Citing GOP Resistance To Reform, Democrats Urge Obama To Expand Deportation Relief

Rep. Luis Gutierrez (center) at a press conference in June 2014. CREDIT: ALLIANCE FOR CITIZENSHIP
Rep. Luis Gutierrez (center) at a press conference in June 2014. CREDIT: ALLIANCE FOR CITIZENSHIP

Rep. Luis Gutierrez (D-IL) is calling on the President to immediately broaden his 2012 executive action, known as the Deferred Action for Childhood Arrivals (DACA) program, to undocumented immigrants, with special attention paid to undocumented parents. During a press conference Thursday morning with Rep. Jan Schakowsky (D-IL) and Rep. Raul Grijalva (D-AZ), Gutierrez pressed the President to stop deportations and unveiled a manual that they will distribute to other Congressional members to intervene with deportation proceedings. Earlier in the week, Gutierrez declared that the time to work with House Republicans on immigration reform was “over.”

“Right now, we see no way forward legislatively,” Gutierrez said on Thursday. “Think of the grand gesture that President Obama gave to the Republicans … He said no to us so that he could say yes to Republicans and what was their response? We’ll sue you.”

The DACA program has granted temporary deportation reprieve and work authorization to more than 550,000 undocumented immigrants between the ages of 15 and 31, who passed a background check and can proof that they had been residing in the United States before June 15, 2007. Gutierrez added that he would leave a legislative window open for Republicans who want to work on immigration reform, but said that he was more hopeful of executive action.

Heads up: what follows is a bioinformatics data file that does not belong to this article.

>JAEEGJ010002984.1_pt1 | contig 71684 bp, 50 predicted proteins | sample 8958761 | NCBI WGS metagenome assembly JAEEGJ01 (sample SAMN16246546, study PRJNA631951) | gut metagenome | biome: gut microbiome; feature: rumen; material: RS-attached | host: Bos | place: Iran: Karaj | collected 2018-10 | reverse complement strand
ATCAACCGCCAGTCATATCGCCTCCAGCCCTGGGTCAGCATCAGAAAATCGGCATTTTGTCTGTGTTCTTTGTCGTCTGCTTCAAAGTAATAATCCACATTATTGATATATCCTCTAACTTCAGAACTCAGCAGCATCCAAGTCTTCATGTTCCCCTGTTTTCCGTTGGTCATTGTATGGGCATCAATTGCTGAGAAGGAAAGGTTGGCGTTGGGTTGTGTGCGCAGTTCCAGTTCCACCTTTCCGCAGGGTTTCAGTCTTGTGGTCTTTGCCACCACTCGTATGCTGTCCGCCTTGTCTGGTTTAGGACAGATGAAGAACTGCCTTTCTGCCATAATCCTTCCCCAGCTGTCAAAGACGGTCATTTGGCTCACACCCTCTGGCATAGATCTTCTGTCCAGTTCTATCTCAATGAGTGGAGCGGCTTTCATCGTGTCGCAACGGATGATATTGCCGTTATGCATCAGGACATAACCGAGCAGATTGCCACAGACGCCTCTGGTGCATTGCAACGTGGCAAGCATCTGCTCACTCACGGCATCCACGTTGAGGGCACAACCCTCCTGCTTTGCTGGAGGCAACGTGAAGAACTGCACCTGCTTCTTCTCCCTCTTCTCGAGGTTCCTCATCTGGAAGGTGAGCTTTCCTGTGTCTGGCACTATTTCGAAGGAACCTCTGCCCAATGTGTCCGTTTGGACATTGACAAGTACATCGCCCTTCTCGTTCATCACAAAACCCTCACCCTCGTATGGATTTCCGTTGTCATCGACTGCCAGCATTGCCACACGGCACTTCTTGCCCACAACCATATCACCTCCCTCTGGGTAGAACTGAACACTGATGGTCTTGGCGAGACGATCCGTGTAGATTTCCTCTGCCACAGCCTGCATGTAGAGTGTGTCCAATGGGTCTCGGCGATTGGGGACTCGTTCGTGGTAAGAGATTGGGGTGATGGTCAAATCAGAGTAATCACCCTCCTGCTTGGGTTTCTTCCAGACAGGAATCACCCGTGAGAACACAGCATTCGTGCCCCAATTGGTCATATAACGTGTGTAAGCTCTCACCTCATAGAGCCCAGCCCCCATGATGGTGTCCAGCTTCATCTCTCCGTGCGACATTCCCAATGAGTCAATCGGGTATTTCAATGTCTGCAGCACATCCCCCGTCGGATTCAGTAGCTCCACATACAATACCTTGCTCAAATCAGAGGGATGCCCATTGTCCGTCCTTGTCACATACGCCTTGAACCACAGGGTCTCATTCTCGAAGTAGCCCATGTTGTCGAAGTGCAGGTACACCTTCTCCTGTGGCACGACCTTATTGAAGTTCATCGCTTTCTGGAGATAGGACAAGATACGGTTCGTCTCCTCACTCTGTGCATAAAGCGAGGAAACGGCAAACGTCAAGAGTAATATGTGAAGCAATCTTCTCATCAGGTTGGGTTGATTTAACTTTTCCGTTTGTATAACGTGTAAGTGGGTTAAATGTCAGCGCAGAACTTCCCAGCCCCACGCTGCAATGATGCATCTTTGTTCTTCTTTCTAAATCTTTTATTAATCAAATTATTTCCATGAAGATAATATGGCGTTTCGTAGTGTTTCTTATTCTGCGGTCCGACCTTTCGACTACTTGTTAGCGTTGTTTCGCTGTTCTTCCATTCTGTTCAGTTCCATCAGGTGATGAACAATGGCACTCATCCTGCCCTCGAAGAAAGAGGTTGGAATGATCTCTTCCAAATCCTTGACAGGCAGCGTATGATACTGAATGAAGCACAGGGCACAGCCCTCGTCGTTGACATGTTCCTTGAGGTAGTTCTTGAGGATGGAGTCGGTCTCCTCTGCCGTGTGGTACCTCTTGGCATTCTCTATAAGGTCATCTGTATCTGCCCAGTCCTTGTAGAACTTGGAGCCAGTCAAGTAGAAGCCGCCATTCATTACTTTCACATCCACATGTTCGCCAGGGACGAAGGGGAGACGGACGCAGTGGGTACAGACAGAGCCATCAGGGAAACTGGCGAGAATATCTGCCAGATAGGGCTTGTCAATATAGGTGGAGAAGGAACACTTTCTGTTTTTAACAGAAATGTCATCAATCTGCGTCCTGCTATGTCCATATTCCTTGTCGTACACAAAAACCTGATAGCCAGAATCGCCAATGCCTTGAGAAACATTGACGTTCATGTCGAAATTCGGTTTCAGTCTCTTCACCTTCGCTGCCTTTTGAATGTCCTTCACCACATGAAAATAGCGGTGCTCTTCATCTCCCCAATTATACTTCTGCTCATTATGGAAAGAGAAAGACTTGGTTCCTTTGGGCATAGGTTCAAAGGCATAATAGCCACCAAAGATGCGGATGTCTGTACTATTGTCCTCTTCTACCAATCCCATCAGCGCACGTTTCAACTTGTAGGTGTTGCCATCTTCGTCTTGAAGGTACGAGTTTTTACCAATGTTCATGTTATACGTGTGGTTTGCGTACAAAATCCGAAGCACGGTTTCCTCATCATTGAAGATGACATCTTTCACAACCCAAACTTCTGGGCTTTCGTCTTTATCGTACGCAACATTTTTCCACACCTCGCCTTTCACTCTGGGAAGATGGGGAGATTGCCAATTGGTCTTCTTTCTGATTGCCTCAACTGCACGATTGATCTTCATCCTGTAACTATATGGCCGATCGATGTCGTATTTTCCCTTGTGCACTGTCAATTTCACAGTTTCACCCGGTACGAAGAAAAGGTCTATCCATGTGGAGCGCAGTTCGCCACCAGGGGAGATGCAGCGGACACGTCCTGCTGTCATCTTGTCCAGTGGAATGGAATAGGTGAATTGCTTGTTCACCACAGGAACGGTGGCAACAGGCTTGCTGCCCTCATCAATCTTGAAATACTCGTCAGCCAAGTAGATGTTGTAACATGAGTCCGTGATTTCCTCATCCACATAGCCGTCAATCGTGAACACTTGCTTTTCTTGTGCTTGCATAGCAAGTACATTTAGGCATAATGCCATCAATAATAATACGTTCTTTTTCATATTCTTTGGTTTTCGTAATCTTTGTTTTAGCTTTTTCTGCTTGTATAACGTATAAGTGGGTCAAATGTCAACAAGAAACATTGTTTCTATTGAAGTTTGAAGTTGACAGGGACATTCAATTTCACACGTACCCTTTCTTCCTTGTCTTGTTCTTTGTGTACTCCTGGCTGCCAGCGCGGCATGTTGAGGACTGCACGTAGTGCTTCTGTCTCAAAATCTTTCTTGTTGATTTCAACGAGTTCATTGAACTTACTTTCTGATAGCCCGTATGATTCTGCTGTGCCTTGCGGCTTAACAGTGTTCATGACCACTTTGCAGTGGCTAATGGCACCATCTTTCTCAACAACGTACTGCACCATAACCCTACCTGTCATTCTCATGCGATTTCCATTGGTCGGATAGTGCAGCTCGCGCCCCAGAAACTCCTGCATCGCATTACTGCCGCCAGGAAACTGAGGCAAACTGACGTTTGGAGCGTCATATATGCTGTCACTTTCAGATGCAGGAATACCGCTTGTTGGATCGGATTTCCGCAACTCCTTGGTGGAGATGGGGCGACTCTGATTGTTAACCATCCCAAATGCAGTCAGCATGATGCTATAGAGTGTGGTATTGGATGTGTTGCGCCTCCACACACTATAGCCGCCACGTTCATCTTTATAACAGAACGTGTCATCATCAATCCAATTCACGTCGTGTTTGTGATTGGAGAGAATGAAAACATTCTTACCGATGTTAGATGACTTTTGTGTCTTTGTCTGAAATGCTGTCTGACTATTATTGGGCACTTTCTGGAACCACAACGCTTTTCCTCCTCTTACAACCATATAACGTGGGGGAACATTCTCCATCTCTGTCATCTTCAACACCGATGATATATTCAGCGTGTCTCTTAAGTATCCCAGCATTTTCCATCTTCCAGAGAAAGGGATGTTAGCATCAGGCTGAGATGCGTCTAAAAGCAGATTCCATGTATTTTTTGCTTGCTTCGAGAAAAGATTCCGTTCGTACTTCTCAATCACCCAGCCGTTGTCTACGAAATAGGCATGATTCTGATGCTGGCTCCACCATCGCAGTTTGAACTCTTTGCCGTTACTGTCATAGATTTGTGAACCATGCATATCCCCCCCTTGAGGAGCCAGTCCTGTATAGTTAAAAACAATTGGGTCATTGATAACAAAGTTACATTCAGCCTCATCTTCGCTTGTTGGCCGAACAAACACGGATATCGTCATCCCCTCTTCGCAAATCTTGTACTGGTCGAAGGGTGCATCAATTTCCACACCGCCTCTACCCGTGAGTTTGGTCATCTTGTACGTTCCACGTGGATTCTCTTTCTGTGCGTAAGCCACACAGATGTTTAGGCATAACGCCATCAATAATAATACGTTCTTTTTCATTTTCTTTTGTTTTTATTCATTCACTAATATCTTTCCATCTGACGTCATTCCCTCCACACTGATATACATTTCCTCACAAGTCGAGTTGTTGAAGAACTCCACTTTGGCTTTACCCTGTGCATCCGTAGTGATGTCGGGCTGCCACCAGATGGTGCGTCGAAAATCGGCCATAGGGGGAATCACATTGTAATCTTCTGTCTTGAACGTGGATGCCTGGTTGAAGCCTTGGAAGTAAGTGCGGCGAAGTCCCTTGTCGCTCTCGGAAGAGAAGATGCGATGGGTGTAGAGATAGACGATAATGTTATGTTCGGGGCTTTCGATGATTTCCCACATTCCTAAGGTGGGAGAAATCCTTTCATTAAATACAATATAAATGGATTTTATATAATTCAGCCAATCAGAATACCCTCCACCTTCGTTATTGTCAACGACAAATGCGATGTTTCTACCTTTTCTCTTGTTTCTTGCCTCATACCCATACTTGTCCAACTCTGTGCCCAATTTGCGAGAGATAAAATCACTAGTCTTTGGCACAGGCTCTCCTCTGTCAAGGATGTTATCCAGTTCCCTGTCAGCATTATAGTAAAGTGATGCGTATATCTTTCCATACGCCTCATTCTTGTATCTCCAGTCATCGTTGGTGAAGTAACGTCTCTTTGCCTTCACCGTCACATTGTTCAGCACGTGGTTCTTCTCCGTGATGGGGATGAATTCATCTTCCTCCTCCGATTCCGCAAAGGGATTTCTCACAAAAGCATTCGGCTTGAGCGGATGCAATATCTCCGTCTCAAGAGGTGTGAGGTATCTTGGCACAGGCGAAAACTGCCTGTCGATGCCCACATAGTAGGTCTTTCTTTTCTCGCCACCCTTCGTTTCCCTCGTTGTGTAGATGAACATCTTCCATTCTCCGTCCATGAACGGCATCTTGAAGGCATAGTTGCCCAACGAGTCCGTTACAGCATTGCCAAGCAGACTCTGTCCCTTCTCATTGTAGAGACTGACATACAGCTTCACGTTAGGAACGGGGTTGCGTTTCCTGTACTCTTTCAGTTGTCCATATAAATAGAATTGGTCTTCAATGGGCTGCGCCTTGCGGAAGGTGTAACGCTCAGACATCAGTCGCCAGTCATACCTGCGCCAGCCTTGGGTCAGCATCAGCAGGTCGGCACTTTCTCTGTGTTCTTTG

The 55-page manual details the steps that Congressional leaders can take in order to intervene to support constituents and other community members in deportation proceedings. One section covers the basics of the deportation process, including ways to work with attorneys, community activists, and the Board of Immigration Appeals to better defend immigrants. Another section covers both successful and unsuccessful campaigns, including the failed campaign to stop the deportation of immigrants with family ties to the United States, like A. Rosales-Lemus. The Immigration and Customs Enforcement (ICE) agency put Rosales-Lemus on a plane back to Guatemala despite allegedly not responding to his attorney regarding his stay of removal application. The manual also includes the stories of successful public advocacy and Congressional intervention to halt the deportation of immigrants like R. Mejia, who received public support from groups like United We Dream and Reps. Krysten Sinema (D-AZ) and Ed Pastor (D-AZ) who both wrote letters of support. Mejia received a one-year stay of removal as a result. The manual was produced in consultation with a broad coalition of immigration reform advocacy groups.